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Where is the best afternoon tea in London ??

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Where is the best afternoon tea in London ??

Old Mar 28th, 2019, 01:55 PM
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Okay, sorry to bring this up again... I read through the afternoon tea site and most of them say that reservations are required. Do you think one can find a tea in the Kensington area in early May on a walk-in basis? I'm not looking for £75 fancy dress tea. I'm just not sure how long our tour of the Victoria and Albert museum is going to take (and if I'm going to have an urge to sing "To Sir, With Love") and would rather be less scheduled.
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Old Mar 28th, 2019, 02:02 PM
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The best is a Quixotic Quest in such a city - why not just a great place - if there is a best the difference betweeen them and the next bests can't be much - rather the environment also plays a different - like at Harrod's fancy tea rooms (often dismissed here as too touristy) - forget the best and settle for some great ones.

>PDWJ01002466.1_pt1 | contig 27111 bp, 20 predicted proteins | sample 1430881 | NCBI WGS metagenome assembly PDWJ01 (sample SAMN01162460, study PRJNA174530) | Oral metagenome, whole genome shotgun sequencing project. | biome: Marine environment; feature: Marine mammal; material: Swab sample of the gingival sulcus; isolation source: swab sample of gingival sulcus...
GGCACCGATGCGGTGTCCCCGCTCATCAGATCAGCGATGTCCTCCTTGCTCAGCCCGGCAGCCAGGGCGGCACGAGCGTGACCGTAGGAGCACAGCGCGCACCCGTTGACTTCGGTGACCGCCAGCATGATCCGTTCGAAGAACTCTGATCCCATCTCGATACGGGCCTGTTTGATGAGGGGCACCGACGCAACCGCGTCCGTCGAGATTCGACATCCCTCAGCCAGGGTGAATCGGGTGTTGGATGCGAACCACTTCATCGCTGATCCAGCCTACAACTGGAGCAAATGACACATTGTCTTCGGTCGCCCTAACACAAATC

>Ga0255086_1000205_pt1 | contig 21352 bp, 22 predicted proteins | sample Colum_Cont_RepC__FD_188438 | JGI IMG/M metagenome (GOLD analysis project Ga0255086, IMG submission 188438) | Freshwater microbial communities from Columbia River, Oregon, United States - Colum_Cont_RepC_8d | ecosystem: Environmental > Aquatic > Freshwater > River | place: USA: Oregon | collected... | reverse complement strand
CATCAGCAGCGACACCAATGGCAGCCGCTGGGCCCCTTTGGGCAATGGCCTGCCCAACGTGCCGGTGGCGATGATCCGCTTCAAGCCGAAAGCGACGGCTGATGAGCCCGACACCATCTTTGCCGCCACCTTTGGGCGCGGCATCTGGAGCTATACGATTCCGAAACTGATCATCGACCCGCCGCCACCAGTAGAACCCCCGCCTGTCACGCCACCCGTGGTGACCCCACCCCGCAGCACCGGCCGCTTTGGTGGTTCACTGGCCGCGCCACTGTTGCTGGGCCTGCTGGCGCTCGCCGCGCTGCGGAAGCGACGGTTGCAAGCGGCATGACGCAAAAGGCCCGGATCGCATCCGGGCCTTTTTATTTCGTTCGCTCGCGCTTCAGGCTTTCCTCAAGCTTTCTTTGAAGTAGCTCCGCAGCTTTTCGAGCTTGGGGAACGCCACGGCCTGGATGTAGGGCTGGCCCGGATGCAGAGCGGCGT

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Old Mar 28th, 2019, 02:20 PM
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Most restaurants in London now offer an afternoon tea. It’s a money maker for them with so many tourists thinking it’s the thing to do when in London. For the Kensington area there’s The Orangery next too Kensington Palace. I believe the cafe in Kensington Palace also offers afternoon tea but haven’t been there. Have no idea about trying to do it without reservations but in early May it may well be possible. You might have a look at the Caffe Concerto in Kensington. I know they have afternoon tea starting at £20 a real bargain, and I seriously doubt that reservations are necessary. All three have pleasant ambience and for some £60 less than the Ritz, simply makes more sense. After all we are talking tea, tiny sandwiches and some small pastries.
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Old Mar 28th, 2019, 02:35 PM
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Starbucks must have good teas and snacks? https://www.starbucks.com/menu/drink...-fog-tea-latte

Their new London Fog Tea Latte was introduced with huge fanfare.